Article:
Jonas van Genechten brings his own (very short) script
There’s a case for saying that the so-called sprint stages are the most interesting in the Vuelta. The relative dearth of actual sprinters and the fact that no stage is particularly flat lends a delightful air of uncertainty to proceedings.
Stage seven was not dissimilar to stage six. This time it was Astana rather than Orica-BikeExchange who decided to make a mess of things with 50km to go. They powered along a narrow road that gradually wound its way uphill and for a time we ended up with all sorts of odd little groups.
Come the finish, there were a few familiar faces in contention. I was confident that with a better known protagonist, I might for once have had a bit more of a story to tell in this report. There was former world champion, Philippe Gilbert; there was the seemingly ever-present Alejandro Valverde; there was Gianni Meersman, who had impressively avoided being dropped… And there was Jonas van Genechten…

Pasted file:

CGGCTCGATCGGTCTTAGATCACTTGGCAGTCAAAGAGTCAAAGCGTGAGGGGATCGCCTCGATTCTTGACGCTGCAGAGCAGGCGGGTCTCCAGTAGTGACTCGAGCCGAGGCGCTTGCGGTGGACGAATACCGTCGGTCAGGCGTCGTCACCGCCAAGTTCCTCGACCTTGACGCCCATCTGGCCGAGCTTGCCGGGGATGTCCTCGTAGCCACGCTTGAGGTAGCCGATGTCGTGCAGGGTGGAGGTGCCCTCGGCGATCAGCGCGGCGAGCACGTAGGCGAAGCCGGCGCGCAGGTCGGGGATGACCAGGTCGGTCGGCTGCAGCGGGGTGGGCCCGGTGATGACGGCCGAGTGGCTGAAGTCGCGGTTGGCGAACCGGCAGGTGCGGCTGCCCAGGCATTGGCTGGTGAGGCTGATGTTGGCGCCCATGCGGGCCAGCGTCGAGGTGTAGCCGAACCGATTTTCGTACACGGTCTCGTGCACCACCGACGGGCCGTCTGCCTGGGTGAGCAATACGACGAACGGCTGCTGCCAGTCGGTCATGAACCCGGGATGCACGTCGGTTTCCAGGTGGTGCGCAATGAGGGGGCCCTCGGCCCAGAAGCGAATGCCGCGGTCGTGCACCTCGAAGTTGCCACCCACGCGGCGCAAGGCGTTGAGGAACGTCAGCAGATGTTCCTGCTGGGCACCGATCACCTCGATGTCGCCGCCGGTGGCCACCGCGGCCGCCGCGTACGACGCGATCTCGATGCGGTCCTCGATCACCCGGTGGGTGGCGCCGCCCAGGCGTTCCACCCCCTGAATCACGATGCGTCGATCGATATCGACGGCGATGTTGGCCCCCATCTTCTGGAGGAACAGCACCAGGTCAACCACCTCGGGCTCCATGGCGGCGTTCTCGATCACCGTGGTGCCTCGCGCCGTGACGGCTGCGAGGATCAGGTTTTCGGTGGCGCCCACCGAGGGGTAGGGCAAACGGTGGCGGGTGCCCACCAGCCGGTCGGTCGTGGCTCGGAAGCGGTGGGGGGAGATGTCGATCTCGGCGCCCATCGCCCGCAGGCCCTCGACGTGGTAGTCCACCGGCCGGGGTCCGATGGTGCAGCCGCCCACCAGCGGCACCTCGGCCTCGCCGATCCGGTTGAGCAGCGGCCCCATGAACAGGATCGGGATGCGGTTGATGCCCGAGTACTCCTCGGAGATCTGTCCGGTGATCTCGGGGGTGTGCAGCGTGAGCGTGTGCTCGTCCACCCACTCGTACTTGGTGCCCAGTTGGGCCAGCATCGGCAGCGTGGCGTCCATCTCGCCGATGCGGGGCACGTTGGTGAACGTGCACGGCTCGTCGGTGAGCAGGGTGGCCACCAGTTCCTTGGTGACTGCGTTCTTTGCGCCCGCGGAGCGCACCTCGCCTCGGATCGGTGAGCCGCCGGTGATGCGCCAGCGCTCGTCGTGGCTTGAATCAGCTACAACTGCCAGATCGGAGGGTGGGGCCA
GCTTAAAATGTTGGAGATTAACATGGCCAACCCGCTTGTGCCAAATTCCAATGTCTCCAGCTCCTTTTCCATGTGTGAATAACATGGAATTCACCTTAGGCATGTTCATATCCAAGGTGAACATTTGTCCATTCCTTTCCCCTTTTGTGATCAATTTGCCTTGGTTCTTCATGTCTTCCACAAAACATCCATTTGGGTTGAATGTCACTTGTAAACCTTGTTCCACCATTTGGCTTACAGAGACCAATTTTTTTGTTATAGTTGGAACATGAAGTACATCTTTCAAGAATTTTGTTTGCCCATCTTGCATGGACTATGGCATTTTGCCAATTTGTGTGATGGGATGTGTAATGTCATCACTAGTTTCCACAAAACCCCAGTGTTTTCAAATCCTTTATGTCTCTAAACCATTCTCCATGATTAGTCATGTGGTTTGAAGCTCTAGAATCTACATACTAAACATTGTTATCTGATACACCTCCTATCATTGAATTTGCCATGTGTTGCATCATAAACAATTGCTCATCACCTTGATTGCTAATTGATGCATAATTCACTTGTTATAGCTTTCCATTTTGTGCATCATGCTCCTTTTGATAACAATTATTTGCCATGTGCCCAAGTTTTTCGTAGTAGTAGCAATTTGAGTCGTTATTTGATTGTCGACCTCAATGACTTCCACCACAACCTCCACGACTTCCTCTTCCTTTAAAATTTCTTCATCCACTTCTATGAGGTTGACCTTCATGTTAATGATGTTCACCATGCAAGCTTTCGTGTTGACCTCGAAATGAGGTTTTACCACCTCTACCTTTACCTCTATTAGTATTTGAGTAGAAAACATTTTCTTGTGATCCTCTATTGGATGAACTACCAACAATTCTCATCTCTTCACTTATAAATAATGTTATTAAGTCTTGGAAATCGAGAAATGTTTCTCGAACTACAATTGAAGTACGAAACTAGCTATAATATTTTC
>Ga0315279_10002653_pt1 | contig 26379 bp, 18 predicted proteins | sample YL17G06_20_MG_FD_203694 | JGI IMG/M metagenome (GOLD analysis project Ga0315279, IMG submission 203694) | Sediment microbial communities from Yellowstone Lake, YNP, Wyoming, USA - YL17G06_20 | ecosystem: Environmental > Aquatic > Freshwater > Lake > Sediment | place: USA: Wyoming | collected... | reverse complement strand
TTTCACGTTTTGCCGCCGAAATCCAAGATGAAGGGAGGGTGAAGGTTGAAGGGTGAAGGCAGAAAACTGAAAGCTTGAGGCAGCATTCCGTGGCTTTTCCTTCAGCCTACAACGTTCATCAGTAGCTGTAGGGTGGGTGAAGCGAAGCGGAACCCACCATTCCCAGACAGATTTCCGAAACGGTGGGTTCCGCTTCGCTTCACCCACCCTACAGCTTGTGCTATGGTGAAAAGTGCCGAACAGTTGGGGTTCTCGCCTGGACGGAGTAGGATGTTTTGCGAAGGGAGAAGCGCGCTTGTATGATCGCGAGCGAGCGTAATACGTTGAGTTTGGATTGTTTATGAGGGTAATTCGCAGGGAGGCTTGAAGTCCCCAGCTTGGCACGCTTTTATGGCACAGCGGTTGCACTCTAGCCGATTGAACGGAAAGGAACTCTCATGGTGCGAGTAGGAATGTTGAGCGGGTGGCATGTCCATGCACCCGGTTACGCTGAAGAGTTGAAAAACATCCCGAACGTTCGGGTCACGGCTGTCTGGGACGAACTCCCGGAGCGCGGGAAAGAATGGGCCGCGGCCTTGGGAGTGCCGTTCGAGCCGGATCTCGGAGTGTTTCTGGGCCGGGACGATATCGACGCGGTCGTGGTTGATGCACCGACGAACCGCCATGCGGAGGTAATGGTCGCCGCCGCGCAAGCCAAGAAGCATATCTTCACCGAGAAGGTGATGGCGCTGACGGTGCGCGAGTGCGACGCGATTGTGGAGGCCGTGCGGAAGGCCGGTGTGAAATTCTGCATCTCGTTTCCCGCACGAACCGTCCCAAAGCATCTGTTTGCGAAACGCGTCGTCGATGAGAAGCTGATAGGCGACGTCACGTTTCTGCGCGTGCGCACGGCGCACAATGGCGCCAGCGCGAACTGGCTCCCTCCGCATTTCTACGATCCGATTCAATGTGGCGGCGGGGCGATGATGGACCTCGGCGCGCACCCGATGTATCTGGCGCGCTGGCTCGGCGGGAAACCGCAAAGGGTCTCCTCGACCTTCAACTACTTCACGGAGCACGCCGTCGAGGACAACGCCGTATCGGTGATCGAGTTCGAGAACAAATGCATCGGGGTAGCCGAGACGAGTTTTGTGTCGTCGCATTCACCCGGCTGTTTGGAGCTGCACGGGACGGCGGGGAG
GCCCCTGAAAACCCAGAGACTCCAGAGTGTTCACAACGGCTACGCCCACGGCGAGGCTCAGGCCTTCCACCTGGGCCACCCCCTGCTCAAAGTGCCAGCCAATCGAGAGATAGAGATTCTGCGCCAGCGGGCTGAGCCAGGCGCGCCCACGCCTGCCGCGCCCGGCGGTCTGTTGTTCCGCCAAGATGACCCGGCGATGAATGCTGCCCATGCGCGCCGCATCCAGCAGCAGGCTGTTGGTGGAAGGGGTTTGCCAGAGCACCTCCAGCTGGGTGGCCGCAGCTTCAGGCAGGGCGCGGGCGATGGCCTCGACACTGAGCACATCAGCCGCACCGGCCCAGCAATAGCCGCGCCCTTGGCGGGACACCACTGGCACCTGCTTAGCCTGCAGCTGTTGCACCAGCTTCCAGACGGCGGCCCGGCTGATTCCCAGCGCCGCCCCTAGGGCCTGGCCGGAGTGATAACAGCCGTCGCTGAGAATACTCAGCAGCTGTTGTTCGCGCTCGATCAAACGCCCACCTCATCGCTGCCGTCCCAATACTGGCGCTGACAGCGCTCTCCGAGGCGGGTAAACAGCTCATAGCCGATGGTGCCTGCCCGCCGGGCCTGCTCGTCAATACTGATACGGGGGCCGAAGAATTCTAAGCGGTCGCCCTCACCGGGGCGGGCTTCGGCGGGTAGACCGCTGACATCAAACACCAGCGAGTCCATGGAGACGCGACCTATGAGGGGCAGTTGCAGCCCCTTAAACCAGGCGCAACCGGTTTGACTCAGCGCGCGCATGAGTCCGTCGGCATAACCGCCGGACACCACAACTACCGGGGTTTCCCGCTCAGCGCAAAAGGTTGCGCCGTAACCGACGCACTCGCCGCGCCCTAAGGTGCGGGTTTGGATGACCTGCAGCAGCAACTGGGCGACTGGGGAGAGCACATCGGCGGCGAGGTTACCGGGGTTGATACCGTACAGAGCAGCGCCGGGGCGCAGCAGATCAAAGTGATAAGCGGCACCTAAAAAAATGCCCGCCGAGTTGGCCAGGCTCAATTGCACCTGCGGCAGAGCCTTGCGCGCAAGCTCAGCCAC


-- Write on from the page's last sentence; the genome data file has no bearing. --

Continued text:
Nothing. Not. A. Thing.
Alberto Contador’s skin
He has less of it after a nasty high speed crash near the finish. Contador’s pretty hard – he has ridden up mountains with a fractured tibia before now – so when he said after the stage that he was in quite a lot of pain and that he was rather dreading the numbing effects of the adrenaline wearing off, you know it’s serious.
Almost comically contrary, the Vuelta makes its first proper mountain stage the flattest of the race so far. The day is nothing, nothing, nothing and then oh sweet Jesus! (Jesus Herrada, obviously – this is a secular website.)
On paper, the final climb is 8.5km at 7.4%. That would be bad enough but half of it averages 3% and almost the entire second half is 10-20%. Nasty.
This stage is so exciting it provides two stage terms. An endorheic lagoon is one that does not flow out or connect to other rivers. All the water that arrives in the lagoon stays there until it filters into subterranean waters or evaporates. The other is ‘meander’ – which is what some rivers do. I knew that one.